Butler and Doane both believe that gender identity is socially constructed and is performed by an individual within the confines of social norms, but Butler believes gender is a series of acts and Doane believes it is a mask that can be put on and removed.
Judith Butler and Mary Ann Doane agree that gender identity is socially constructed. Butler views gender identity as performative acts that are repeated to construct gender. Doane views femininity as a masquerade that can be put on and taken off. They agree that gender identity is expressed by using actions, language, gestures, symbols that contain socially meaning of gender. The social constructions are part of a binary structure of masculine and feminine. Within the binary structure, an individual can be either masculine or feminine, but not both. The physical body within itself has socially meaning relating to gender. The body can perform gender because gender norms are based on the sex of people. Males are masculine and females are feminine. One is what the other isn’t. Gender only exists as performance that conforms to ideal norms based on the sex of the person.
Butler believes gender expression is a series of repeated performances. It is the history of social performances that makes up their gender identity. The history of women within a society influences gender identity. Public policies regarding population control and family planning put restrictions on women and gender identity. Butler believes the body should be used in different ways to change women’s political and social structures. Women need to perform acts in the name of women, while knowing that gender identity isn’t singular. Not all women are the same. The script of gender roles is already written for women and each woman has to negotiate with the script. Women can choose on an individual level what they want to take and reject from the script to create their own gender identity. An individual can choose to rebel against the script, but they will not be understood by society. Gender identity can only change over a long course of time because it is based on a history of personal behavior of performing either feminine or masculine traits.
Doane believes the gender is constructed to have masculinity dominate over femininity. Men are active subjects and women are passive objects, which create a masculine dominated view. This view creates a social environment in which women don’t signify anything outside being a pleasurable object for male voyeurs. Voyeurism is gaining pleasure in watching someone in controlling way. Women can’t represent ideas because they are too closely identified with their bodies. Femininity is seen as natural or inherits to women. The male gaze is structured to make women be image of desires and desirous images. Femininity has representations that don’t reflect women’s desires or allow women to receive pleasure from these images. These images reflect the social norms women are defined by their bodies, while men are not. Males can look at images of themselves and women can only look at themselves from a male view point. Social norms of gender create the idea that women don’t have desires and their gaze does not exist. The masquerade of femininity created when a person over acts or exaggerates performances of femininity. Hyper-femininity allows her to be active, which is a threat to the binary of gender representation. The mask allows the women to become the subject, instead of object by performing masculine traits. The masquerade of being a subject is a masculine trait, which allows women to have more sexual mobility than men. Women can make masculine traits feminine by performing them. Unlike Butler, Doane believes that one can alter their gender identity over time by performing different gender acts, language and gestures. One example, females wearing glasses is masculine because it gives her control of the look or gaze, and gives her intelligence. Her new gender identity makes her less desirable from the male perspective because she isn’t conforming to norm of passive femininity. Her masculine performance is punished for not conforming.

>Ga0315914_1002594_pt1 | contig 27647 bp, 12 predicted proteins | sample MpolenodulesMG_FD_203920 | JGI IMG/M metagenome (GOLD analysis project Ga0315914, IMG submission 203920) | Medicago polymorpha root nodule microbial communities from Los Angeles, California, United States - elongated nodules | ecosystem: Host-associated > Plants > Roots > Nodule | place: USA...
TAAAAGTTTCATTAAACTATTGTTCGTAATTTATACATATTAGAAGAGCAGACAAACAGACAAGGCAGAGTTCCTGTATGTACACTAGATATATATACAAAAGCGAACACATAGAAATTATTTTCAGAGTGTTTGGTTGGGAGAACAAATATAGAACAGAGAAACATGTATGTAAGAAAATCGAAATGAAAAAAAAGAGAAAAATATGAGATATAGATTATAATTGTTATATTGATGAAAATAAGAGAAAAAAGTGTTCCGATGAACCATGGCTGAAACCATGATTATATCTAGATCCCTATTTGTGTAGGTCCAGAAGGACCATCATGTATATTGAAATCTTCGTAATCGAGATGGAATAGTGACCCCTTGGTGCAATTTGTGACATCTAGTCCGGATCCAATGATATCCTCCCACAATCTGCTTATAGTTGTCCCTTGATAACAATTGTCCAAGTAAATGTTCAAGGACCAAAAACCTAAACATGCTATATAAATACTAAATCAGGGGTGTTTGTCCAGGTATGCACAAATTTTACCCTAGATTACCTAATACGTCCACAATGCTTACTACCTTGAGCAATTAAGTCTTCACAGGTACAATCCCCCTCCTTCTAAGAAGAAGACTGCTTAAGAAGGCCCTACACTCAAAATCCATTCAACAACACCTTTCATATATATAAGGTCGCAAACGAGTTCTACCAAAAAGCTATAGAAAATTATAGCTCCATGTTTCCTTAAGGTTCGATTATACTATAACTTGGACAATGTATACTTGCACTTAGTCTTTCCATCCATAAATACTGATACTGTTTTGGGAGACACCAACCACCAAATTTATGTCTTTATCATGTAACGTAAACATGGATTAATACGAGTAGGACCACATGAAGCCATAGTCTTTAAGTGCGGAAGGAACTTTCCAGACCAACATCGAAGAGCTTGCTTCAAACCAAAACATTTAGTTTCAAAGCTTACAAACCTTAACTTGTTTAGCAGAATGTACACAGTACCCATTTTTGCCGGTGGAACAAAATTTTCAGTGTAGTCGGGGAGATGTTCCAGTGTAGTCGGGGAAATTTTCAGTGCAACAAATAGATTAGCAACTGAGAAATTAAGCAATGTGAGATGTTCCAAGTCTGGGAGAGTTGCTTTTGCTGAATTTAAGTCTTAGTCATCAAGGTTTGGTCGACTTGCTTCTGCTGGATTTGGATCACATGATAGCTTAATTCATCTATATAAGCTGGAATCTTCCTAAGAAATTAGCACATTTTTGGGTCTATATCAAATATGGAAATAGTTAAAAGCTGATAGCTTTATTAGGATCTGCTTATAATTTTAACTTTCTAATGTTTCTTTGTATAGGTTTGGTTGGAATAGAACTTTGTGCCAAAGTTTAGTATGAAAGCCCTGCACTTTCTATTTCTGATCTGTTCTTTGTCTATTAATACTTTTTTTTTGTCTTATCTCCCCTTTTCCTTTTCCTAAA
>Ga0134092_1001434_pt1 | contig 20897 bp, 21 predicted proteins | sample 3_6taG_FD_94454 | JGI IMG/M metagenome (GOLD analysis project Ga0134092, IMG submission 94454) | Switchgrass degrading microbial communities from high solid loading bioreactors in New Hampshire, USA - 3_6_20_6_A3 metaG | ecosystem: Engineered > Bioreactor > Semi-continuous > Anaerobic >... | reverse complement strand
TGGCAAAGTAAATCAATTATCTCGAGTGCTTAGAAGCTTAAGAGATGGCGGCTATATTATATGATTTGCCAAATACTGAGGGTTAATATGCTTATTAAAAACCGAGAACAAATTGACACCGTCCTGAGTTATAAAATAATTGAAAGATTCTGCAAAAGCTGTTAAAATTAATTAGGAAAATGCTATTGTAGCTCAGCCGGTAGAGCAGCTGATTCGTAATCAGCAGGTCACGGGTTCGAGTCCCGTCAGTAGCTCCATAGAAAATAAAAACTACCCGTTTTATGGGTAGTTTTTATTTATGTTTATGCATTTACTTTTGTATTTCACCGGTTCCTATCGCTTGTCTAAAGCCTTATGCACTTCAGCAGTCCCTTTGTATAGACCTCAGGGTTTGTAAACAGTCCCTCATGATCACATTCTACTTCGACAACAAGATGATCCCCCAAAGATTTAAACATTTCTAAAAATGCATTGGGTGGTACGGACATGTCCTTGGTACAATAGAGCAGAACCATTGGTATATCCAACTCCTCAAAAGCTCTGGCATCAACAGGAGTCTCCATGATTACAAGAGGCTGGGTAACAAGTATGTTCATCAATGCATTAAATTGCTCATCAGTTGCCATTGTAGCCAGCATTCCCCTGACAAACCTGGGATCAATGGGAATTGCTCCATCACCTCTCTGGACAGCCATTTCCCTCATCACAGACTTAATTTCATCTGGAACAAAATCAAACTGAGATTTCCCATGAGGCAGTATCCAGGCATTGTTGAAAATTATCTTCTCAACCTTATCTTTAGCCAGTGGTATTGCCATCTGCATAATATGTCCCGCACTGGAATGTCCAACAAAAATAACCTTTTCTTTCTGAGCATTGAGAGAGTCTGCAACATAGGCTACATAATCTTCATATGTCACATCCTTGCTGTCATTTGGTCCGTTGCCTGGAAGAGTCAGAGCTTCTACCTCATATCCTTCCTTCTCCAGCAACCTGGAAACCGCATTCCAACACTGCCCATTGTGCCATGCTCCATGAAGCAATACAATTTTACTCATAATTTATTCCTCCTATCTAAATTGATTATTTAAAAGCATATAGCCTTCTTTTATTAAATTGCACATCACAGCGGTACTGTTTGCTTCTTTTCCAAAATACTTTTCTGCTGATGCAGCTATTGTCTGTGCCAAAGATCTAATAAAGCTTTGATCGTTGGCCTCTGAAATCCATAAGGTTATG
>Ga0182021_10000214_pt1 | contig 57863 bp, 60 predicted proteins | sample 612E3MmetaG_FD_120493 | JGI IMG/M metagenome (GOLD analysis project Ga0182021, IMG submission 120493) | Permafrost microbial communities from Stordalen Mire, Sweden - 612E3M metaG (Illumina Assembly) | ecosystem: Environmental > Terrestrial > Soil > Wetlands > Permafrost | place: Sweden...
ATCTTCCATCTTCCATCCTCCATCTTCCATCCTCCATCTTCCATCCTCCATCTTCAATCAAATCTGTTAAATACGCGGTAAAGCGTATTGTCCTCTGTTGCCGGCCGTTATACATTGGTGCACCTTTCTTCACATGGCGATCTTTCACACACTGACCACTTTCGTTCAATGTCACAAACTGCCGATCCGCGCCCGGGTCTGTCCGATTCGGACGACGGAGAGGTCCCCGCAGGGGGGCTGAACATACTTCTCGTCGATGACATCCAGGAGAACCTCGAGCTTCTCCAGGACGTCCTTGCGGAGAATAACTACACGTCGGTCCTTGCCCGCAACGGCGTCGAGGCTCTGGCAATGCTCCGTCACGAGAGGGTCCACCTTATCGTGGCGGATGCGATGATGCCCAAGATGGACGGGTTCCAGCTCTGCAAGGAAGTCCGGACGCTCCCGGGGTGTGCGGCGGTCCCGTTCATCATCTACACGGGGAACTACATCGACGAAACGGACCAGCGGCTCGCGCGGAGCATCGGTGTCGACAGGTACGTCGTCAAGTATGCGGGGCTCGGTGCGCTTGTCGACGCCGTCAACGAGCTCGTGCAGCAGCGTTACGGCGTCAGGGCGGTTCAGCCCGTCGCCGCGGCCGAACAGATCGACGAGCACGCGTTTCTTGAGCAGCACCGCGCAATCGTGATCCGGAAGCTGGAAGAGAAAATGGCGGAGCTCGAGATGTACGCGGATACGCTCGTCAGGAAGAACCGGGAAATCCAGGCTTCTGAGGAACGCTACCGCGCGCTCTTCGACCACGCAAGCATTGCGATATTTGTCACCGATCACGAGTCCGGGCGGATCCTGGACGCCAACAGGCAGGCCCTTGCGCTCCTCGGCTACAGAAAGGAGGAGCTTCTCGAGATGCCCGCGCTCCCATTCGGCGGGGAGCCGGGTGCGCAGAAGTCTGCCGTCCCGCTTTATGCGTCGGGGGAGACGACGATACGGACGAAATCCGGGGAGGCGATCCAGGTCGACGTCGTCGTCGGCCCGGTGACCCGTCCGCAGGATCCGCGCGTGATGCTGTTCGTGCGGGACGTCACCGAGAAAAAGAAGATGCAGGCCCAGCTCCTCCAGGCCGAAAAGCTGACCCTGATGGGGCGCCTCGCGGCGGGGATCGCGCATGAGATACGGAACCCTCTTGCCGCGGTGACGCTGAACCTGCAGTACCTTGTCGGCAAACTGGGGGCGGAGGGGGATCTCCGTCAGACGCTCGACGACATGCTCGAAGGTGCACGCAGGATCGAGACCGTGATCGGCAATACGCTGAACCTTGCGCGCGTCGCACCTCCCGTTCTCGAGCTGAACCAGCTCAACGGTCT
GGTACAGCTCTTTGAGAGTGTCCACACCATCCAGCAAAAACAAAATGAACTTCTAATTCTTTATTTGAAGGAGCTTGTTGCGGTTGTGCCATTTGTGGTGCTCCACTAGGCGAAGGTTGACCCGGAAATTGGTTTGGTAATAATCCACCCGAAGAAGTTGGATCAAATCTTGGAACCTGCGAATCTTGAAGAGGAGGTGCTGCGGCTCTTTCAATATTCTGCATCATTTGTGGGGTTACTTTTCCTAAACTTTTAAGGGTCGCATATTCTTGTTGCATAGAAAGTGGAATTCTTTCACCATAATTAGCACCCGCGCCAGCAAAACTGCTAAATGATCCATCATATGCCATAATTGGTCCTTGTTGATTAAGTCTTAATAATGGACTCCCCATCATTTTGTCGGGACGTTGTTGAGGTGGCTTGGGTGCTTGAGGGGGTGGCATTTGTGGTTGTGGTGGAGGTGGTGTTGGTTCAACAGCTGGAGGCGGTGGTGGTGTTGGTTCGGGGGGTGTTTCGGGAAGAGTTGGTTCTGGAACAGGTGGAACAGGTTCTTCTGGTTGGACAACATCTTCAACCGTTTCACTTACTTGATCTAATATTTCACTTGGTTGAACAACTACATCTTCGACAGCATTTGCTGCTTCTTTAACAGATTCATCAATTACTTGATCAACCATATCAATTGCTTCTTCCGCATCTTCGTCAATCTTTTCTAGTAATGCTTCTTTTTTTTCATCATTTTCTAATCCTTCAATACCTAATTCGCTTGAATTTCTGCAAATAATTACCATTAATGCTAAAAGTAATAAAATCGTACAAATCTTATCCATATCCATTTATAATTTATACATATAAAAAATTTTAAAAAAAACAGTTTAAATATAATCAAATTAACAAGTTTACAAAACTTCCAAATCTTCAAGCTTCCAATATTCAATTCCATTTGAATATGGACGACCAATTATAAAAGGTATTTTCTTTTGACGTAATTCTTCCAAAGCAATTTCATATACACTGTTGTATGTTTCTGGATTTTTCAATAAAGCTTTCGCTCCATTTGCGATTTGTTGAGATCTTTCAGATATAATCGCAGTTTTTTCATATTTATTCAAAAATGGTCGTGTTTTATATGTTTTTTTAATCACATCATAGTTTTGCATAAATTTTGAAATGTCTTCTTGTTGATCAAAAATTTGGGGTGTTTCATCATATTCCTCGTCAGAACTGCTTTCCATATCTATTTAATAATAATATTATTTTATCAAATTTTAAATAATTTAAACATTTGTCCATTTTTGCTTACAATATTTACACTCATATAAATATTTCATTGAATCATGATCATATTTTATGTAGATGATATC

Judith Butler and Mary Ann Doane agree that gender identity is socially constructed. Butler believes gender is a series of acts and Doane believes it is a mask that can be put on and removed.